Music fans drop anchor at Cork’s Safe Harbour

A scene from ‘Loch na hEala/Swan Lake’ at Cork Opera House last night, the opening event for Sounds from a Safe Harbour. Picture: Bríd O’Donovan.

The third incarnation of the Sounds From A Safe Harbour festival kicked off in Cork last night, with the city set for six days of music and performances organised by a star-studded panel of curators.

Among them is Cork’s famous acting son, Cillian Murphy, due to return to his native city over the next few days for an event he has taken a hands-on approach in organising.

Among the events the Peaky Blinders star is recommending is Loch na hEala, the contemporary dance/theatre show that opened proceedings last night at Cork Opera House.

“I first saw Swan Lake in 2016,” Murphy said of a show that runs until Thursday. “It is an experience that has never left me.

One of the most moving, uplifting, exhilarating nights I’ve had in a theatre.

Among the other interesting events is Heartship, from artist Dorothy Cross.

The centre piece of that multi-faceted art project will feature singer Lisa Hannigan coming up the River Lee on the naval ship LÉ James Joyce, with the boat also bearing a human heart that was discovered in a crypt in Christchurch (now Triskel) in Cork in 1863.

The Cork-born artist has been trying to realise the project for quite a while, partly as a tribute to the work done by the Irish navy in rescuing migrants in the Mediterranean, but could never get her hands on a human heart.

The Christchurch specimen, from an unknown person, had been acquired by British army officer and ethnologist Augustus Pitt Rivers, who had been stationed in Cork.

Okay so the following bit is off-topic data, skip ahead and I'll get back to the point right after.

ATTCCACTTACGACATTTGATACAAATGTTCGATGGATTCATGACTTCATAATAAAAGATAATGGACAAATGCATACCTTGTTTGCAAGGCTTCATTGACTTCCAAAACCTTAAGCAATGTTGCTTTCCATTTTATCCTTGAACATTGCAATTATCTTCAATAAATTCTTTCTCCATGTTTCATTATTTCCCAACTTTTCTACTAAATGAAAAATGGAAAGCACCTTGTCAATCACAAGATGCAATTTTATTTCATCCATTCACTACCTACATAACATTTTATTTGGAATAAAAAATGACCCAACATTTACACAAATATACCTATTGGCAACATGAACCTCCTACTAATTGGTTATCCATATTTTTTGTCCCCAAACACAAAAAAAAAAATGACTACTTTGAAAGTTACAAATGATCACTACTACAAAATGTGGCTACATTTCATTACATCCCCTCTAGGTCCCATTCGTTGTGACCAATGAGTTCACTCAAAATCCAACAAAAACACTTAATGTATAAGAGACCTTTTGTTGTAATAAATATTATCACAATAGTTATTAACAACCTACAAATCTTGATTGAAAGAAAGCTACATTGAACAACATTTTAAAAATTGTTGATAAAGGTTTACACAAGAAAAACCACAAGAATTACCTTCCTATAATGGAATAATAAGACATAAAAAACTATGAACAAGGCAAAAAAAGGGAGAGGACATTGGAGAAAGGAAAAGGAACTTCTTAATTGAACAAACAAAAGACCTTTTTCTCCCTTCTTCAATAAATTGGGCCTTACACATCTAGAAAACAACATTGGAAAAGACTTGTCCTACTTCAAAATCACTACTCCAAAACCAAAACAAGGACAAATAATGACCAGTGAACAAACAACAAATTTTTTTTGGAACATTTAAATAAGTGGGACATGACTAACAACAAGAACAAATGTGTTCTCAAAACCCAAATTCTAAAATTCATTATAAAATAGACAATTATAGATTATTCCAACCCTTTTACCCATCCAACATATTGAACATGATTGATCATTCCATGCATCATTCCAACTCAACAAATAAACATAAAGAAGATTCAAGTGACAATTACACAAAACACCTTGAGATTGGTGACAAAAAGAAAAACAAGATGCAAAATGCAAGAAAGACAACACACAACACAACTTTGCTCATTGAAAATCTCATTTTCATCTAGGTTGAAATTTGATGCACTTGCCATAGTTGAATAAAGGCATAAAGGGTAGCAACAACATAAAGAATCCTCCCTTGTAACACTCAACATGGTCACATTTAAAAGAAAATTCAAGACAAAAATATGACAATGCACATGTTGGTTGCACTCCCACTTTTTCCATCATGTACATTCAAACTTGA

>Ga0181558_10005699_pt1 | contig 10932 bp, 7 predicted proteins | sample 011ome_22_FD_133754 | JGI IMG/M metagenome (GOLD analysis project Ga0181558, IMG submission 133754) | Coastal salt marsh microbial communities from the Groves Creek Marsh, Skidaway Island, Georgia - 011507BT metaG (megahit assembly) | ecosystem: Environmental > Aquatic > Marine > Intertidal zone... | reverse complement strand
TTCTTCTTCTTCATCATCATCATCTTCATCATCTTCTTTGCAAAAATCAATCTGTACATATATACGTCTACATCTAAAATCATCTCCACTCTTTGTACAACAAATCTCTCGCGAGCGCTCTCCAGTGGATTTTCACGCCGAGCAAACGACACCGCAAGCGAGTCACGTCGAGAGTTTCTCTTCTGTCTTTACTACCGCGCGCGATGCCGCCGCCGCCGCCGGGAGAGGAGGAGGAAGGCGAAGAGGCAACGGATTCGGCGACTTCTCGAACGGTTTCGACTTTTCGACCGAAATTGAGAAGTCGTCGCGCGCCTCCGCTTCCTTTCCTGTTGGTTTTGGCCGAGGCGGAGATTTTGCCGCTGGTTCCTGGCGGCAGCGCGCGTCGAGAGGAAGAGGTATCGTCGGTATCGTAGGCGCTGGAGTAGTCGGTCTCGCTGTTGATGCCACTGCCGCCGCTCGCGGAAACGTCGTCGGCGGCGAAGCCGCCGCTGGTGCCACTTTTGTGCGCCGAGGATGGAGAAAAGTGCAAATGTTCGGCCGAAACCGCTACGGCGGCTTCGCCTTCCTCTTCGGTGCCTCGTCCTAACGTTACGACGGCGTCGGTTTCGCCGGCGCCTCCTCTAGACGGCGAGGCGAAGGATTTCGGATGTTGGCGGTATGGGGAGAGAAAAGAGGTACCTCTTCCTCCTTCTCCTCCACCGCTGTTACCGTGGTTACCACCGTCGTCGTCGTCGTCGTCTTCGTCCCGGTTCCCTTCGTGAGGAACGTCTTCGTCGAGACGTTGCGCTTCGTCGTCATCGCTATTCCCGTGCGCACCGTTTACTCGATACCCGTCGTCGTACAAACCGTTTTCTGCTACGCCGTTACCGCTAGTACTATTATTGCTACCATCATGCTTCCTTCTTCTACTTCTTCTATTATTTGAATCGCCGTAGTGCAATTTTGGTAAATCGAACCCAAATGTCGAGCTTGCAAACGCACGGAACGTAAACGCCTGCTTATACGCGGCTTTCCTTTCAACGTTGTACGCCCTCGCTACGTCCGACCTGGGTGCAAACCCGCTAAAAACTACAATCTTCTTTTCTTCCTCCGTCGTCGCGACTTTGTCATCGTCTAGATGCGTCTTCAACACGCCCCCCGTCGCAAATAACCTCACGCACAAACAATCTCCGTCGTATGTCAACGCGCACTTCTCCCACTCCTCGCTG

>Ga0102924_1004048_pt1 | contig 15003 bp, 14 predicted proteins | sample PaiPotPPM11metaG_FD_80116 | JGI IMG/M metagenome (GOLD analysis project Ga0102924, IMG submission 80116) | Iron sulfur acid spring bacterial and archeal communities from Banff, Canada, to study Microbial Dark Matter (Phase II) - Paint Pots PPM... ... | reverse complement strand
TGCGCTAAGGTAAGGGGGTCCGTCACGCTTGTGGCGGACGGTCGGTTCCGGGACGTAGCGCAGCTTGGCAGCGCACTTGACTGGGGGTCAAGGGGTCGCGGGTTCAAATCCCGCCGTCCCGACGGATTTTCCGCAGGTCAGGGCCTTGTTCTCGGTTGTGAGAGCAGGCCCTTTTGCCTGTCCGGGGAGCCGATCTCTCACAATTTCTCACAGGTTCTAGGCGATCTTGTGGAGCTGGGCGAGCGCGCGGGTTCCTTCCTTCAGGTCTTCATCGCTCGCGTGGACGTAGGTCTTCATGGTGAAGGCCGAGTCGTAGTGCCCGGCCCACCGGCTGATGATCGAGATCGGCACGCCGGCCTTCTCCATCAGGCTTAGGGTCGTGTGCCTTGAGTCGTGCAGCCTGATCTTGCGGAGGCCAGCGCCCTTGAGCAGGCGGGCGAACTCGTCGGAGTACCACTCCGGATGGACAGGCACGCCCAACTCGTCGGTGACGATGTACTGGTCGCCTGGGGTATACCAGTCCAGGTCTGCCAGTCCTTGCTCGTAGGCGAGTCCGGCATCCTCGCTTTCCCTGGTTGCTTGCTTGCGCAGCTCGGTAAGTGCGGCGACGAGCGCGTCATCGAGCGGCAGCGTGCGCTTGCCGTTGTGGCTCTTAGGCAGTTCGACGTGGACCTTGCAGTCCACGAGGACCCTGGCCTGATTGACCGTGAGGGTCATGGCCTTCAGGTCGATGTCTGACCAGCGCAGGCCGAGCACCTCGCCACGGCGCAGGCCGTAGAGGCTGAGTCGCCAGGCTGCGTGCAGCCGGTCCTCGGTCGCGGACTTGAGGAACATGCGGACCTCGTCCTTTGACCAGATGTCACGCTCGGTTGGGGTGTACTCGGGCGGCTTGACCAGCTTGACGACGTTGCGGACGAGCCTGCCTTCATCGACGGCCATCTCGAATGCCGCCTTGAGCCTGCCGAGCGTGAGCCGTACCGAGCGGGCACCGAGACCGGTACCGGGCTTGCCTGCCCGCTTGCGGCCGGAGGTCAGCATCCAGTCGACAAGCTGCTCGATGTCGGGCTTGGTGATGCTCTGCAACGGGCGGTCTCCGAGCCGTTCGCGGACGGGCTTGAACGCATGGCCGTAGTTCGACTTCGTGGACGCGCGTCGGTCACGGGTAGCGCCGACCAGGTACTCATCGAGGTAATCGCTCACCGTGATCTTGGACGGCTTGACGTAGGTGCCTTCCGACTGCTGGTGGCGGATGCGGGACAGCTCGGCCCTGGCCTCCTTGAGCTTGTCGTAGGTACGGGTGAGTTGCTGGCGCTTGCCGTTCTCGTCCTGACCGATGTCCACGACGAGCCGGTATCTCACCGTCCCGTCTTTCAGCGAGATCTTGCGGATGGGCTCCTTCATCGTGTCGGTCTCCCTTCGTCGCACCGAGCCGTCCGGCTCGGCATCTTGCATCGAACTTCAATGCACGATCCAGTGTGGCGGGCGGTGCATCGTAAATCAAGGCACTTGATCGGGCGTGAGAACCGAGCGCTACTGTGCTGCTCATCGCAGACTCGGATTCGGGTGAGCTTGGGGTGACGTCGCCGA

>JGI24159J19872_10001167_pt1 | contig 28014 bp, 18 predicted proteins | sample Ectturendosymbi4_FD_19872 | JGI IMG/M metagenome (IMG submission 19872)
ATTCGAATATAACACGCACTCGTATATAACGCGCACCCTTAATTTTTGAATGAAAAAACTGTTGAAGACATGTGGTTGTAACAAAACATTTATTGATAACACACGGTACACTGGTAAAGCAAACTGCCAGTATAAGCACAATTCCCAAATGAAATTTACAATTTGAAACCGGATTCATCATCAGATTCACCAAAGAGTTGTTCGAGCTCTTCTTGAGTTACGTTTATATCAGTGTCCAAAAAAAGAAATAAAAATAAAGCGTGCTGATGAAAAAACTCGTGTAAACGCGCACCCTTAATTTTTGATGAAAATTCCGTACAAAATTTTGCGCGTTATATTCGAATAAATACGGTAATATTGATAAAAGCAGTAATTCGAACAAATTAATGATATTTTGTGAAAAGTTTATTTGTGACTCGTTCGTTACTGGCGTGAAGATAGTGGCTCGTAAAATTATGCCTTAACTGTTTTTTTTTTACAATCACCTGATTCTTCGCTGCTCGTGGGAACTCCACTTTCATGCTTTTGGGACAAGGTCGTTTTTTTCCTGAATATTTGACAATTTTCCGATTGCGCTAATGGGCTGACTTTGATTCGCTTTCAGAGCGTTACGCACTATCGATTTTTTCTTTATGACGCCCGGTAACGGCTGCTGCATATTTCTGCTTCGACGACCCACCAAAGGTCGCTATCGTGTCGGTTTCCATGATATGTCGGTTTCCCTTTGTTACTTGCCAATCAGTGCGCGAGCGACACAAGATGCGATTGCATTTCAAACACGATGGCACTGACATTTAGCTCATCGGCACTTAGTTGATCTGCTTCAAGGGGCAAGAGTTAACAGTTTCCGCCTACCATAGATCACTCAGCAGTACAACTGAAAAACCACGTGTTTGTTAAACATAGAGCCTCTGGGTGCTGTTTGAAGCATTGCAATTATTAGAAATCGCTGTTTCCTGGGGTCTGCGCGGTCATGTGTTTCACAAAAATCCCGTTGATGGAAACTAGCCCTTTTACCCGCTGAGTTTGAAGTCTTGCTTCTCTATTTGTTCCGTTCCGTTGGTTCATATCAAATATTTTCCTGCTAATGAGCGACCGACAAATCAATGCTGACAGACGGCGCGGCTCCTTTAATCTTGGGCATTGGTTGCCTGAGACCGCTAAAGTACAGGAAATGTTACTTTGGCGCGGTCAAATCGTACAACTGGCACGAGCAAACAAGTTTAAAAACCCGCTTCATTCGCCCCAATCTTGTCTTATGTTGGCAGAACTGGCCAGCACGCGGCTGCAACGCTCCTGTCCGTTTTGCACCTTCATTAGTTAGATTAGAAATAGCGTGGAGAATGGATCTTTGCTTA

“Heartship has been haunting me for the past three years… wishing to honour the many hearts of migrant people who disappear below the ocean surface and lie unnamed on the sea-bed,” said Ms Cross.

Of the dozens of music gigs taking place around the city, headliners such as Damien Rice and Feist have long since sold out, but there are still tickets for many others, as well as a roster of 40 free concerts.

The Free Music Trail, sponsored by Heineken, will take place over the weekend, September 13-15, across several city venues, including The Kino, Tom Barrys, and Crane Lane Theatre.

The series includes three album launches, and a further three secret shows from as-yet-unannounced artists.

Co-curator Mary Hickson — the main driving force behind Sounds From A Safe Harbour with Bryce and Aaron Dessner from American rock band The National — welcomed the arrival of the biennial event.

“I’m really excited that it’s all kicking off now,” said Ms Hickson, a former Opera House CEO.

The city provides the perfect landscape for a festival with its intimate venues,incredible food, and unique and special hospitality.

“It really could not happen anywhere else in the world.”

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